This means we have demonstrated safety now in nearly 700 trial participants, ranging in age from 18 to 91 years old.
Our UNISEC colleagues are currently busily processing and analyzing immunogenicity data. We hope to have the results soon.
These charts (on the left) show results from clinical trials in older adults. As people over 65 years are the most vulnerable to flu infection illness, we believe it is particularly important for M-001 to be approved for use in this population as soon as possible. The light blue bars show the rate of seroconversion in participants only receiving current flu vaccines. The dark blue bars show the rate of seroconversion in the group that received M-001 first.
Data from our trials have shown M-001 to be immunogenic towards different flu strains, including both vaccine and non-vaccine strains.
Note that the vaccine, M-001, is one product. It is not used in combination with an adjuvant. Production in e.Coli rather than eggs enables us to cut production time from months to weeks. And I would like to emphasize that we have not only created a platform for faster flu vaccine production – keep in mind that the final product, M-001, does not change. It is a single formulation, “one for all” vaccine, designed to provide broad and lasting protection against all current and future seasonal and pandemic flu strains. This means it can be produced year-round, and stockpiled for proactive pandemic preparedness.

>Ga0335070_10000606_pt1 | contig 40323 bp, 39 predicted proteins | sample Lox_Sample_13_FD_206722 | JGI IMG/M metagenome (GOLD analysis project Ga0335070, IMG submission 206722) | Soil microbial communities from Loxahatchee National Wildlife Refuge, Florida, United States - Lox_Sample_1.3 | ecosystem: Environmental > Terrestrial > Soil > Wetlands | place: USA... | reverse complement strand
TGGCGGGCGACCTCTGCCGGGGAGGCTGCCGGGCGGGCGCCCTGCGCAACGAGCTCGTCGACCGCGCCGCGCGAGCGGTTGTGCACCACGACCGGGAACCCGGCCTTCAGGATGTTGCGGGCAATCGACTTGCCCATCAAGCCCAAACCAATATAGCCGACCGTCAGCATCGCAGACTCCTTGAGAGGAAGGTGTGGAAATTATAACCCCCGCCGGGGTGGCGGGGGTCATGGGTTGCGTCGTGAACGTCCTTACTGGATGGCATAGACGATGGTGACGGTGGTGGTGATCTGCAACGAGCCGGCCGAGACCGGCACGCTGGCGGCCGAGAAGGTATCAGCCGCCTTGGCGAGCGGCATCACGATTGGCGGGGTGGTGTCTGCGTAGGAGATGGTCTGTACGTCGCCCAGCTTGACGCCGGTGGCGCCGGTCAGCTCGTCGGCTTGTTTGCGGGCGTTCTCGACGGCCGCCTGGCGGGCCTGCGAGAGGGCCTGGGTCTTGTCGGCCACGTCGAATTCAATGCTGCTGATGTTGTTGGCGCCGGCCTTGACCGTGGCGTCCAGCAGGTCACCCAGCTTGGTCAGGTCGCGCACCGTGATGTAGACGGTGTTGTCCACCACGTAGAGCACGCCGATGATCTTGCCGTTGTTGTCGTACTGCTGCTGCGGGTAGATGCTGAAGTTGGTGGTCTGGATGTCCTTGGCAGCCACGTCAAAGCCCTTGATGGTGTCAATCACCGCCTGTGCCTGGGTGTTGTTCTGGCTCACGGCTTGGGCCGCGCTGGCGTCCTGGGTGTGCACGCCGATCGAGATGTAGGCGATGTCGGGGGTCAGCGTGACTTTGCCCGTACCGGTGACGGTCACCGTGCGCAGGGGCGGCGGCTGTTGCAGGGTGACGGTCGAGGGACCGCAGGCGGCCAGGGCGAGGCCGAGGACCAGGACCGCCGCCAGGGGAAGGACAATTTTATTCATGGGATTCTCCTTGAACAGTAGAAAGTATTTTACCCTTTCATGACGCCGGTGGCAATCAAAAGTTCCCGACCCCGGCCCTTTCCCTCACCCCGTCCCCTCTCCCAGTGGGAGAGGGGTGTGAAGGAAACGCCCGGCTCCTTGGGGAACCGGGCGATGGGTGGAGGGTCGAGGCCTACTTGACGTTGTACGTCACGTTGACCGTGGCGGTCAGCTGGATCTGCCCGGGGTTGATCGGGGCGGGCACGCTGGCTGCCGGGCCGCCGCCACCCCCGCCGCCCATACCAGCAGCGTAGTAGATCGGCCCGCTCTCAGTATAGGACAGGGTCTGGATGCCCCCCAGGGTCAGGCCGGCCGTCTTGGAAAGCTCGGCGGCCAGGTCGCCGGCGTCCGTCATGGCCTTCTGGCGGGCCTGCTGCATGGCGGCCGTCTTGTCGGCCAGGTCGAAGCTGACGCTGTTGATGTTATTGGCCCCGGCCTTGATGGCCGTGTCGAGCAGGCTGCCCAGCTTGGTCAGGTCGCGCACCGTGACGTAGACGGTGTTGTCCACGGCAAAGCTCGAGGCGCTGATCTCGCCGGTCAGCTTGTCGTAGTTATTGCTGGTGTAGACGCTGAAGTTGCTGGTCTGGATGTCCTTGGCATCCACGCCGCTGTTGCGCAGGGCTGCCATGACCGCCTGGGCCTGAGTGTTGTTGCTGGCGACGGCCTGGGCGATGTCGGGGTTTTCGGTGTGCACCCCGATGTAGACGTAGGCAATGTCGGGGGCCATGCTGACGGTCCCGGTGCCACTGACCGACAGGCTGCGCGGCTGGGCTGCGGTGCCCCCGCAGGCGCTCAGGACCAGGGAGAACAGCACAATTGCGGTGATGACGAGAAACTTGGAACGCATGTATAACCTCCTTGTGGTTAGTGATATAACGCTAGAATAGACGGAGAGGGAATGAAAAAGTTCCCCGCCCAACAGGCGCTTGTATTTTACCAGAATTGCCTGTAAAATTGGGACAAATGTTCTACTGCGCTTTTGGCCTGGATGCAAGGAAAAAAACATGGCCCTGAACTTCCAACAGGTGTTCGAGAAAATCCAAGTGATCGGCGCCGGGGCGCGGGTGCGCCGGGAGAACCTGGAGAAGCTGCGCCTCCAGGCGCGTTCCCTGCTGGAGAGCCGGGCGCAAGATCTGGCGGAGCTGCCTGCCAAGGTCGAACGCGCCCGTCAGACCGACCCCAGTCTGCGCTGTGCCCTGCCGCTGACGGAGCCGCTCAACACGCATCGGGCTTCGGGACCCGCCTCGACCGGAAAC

A few moments ago I noted the many infectious diseases that have been eliminated or massively reduced by vaccination. And I reviewed why flu is still not on that list, despite widespread vaccination. BiondVax has proposed a truly universal flu vaccine, and I’d imagine, naturally, that many of you are skeptical. But let me leave you with this extraordinary story that provides evidence of M-001’s potential. This story was published earlier this year in Vaccine journal:
In 2011, we administered M-001 to adults aged 65 plus in our BVX-005 trial. As is standard procedure, we preserved the participant’s sera after the trial. In 2014/15, a new epidemic strain, A/Swiss, emerged. It didn’t exist in 2011 when we drew and froze our trial participants’ sera. We thawed the sera of the 2011 participants and tested it against the new A/Swiss strain, and showed that FIVE times more participants in the group that received M-001 reached the level of seroprotection compared to the placebo! Antibodies were produced in advance, in 2011, that were protective against the new, 2014 epidemic strain!
This remarkable results provides more striking evidence that M-001 has the capacity to protect against future strains.
For all these reasons, we believe BiondVax’s vision, a flu vaccine providing lasting protection against current and future seasonal and pandemic flu strains leading to flu eradication, is achievable!
These words are a rough transcript of words delivered by Joshua Phillipson, BiondVax’s Business Development manager, on April 20, 2017 at the “Influenza Vaccine for the World” conference in Lausanne, Switzerland. The 3-day conference featured leading scientists, regulatory, and industry experts from North America, Europe, and APAC.